Count of Monte Cristo, TheReviewed By Matt Mulcahey
Posted 01/28/02 16:50:50
When transferring a complicated, dark novel of vicious revenge to the screen, itís understandable that a few alterations might be needed. As long as the filmmakers hold true to the themes and tone of the original, these changes are acceptable. After sitting through this umpteenth film version of The Count of Monte Cristo, it doesnít appear director Kevin Reynolds even bothered to read the book. In fact, it seems he didnít even skim through the Cliff Notes.Though Reynolds is no stranger to straying from source material (Robin Hood: Prince of Thieves) or unmitigated disaster (Waterworld), The Count of Monte Cristo marks the first time heís managed to do both in the same picture.
The story begins with a pair of French sailors, Edmund Dantes (James Caviezel) and his best friend Fernand Mondego (Guy Pearce), landing on the isle of Elba to seek medical attention for their dying captain. Elba happens to be the home of exiled French Emperor Napoleon Bonaparte, and is heavily guarded by English soldiers ordered to fire on anything and everything that lands on the island. Thus begins the first of many gigantic departures from the novel, and the first of many excuses for indifferently executed action sequences.
The duo eventually finds the help they seek, meeting Napoleon in the process. The revered Emperor pulls Dantes aside, asking him to deliver a personal letter back to France which begins his downfall.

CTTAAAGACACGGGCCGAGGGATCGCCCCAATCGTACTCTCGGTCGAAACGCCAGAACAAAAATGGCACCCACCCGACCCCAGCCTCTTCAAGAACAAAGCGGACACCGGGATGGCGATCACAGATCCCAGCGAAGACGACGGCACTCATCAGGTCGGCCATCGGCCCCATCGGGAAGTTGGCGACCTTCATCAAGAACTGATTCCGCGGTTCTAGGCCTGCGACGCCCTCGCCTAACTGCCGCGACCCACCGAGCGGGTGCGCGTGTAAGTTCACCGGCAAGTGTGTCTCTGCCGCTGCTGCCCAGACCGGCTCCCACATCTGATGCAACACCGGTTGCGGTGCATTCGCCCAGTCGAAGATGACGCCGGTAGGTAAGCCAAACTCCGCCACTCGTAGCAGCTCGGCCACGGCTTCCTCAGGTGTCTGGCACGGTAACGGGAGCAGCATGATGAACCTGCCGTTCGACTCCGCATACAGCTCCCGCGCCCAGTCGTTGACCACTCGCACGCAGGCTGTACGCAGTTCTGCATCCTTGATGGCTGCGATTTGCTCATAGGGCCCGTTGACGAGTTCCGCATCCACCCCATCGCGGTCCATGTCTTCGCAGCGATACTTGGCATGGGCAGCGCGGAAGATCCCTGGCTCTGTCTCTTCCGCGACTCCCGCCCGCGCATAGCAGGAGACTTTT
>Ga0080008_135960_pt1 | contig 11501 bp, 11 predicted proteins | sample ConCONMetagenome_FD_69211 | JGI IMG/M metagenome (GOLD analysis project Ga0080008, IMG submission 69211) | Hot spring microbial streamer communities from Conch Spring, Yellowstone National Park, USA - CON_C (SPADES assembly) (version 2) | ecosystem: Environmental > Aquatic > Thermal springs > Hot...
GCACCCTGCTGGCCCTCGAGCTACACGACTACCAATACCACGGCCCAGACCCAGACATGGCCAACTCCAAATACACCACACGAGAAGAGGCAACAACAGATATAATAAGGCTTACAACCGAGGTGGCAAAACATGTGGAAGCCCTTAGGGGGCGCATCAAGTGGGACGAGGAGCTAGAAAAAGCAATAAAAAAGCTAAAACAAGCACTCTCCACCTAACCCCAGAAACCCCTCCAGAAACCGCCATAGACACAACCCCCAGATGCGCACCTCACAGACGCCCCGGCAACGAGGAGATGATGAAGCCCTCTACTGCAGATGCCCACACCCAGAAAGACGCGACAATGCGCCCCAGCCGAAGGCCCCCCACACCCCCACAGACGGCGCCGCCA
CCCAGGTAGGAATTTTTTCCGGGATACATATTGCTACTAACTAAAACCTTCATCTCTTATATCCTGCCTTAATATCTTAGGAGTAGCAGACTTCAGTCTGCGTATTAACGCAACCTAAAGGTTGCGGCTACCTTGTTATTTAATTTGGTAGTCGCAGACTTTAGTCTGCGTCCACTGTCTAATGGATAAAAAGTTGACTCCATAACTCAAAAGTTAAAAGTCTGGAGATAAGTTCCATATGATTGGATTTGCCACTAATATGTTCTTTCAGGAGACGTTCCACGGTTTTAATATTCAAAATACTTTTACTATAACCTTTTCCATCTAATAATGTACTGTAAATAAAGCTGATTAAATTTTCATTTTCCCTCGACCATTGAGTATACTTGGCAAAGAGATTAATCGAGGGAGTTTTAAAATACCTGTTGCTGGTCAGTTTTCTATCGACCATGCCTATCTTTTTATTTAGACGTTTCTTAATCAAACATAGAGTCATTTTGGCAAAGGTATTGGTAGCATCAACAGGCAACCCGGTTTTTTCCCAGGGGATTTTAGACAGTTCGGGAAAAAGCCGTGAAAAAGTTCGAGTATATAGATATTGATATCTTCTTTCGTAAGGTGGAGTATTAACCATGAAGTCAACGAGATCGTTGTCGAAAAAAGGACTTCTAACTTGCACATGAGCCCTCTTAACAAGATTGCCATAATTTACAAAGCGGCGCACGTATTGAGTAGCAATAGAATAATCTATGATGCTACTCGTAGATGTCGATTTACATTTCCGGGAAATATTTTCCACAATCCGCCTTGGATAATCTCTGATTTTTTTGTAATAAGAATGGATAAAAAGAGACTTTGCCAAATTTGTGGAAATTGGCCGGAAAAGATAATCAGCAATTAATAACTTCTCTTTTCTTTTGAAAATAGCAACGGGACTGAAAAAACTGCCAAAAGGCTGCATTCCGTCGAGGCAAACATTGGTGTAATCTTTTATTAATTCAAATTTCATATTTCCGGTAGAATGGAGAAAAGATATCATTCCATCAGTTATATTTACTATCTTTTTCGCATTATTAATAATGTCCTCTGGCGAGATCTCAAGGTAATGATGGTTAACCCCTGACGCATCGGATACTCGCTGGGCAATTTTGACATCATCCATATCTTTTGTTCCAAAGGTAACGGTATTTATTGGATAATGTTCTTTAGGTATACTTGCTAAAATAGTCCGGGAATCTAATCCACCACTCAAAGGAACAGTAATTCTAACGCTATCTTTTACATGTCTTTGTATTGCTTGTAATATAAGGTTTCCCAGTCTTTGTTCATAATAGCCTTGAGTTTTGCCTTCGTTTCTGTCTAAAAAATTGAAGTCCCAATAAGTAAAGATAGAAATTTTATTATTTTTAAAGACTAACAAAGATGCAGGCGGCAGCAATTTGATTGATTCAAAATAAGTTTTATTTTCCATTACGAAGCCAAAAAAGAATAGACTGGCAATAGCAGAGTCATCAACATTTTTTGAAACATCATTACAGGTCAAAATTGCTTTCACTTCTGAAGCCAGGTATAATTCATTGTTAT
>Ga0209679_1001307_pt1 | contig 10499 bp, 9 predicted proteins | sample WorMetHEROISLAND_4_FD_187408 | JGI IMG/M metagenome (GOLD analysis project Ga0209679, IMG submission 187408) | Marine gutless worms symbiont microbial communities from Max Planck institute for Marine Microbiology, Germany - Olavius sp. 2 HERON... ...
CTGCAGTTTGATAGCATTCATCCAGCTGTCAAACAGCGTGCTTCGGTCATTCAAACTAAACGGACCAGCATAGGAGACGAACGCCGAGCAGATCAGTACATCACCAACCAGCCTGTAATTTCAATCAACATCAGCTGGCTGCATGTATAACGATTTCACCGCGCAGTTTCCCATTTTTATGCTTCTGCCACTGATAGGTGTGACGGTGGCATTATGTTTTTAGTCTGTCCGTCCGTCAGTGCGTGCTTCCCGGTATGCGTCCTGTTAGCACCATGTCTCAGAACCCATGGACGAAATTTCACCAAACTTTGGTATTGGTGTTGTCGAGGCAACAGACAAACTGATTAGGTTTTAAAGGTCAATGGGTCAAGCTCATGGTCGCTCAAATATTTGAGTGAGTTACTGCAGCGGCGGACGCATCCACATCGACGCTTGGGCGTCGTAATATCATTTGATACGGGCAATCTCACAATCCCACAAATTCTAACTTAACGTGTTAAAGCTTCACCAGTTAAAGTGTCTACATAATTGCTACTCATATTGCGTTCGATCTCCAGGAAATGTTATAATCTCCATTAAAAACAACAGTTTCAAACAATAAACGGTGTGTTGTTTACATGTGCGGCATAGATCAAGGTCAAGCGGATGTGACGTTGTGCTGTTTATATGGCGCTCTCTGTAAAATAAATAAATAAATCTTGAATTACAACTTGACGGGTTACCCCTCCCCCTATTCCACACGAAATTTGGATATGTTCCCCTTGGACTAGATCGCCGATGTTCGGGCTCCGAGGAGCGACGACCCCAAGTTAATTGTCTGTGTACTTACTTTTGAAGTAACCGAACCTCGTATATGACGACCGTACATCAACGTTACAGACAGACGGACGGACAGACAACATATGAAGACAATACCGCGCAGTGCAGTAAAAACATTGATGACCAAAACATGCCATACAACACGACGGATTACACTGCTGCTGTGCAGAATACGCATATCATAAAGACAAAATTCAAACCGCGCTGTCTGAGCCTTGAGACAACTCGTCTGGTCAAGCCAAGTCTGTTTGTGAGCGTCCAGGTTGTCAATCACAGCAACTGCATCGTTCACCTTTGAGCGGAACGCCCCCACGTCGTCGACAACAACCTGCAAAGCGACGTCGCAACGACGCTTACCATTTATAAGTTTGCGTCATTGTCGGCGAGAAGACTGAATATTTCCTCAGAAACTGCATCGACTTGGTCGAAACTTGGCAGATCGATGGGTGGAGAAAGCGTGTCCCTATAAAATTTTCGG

Mondego is overcome with jealousy as Dantes is promoted to captain and prepares to wed the beautiful Mercedes (Dagmara Dominryzk). With the help of bitter sailor Danglers (Albie Woodington) and ambitious magistrate Villefort (James Frain), Mondego hatches a conspiracy, landing Dantes in the Chateau díIf, an infamous prison were innocent prisoners are sent to rot.
While imprisoned Dantes meets Abbe Faria (Richard Harris), incarcerated for refusing to reveal the whereabouts of an enormous treasure, who begins to tutor him as the they attempt to dig a tunnel to freedom.
Dantes eventually escapes, along with the location of the hidden treasure on the isle of Monte Cristo. Once he finds the treasure, Dantes takes the disguise of the wealthy, mysterious Count of Monte Cristo, seeking revenge against those whoíve wronged him.
At this point Reynolds and screenwriter Jay Wolpert decide to invent their own story, turning Alexandre Dumasí complex and layered tale of justifiable revenge into a simple story of love overcoming hate, backed by an array of sword fights and inept comic relief.
The biggest mistake the film makes lies in making Mondego and Dantes best friends. In the novel, Mondego was a fellow suitor of Mercedes who barely knew Dantes. This fact made Dantes fate all the more unbearable, as his happiness was taken by forces he didnít understand and people he barely knew.
The fact that Dantes knows full well his chief betrayer cheapens his bitterness and pain, and also makes it utterly ridiculous when Dantes returns as the Count and Mondego doesnít recognize him. Even though over a decade has passed, Dantes still looks and sounds the same with the exception of one brilliant piece of disguise: A goatee, which manages to fool almost everyone.
It couldíve been worse, as least Reynolds didnít cast his favorite leading man Kevin Costner in the title role. Instead of Johny Depp of Val Kilmer, who wouldíve both been perfect for the part, we get James Caviezel. Caviezel manages to convey the bewilderment of the betrayed Dantes, but fails to capture the turbulent, tortured soul of the Count.After the recent kung-fu version of Dumasí The Three Musketeers, Kevin Reynolds should be thankful that the writer has been dead for over a century. Who knows what kind of revenge Dumas might have dreamed up for this bastardization of his wonderful novel.
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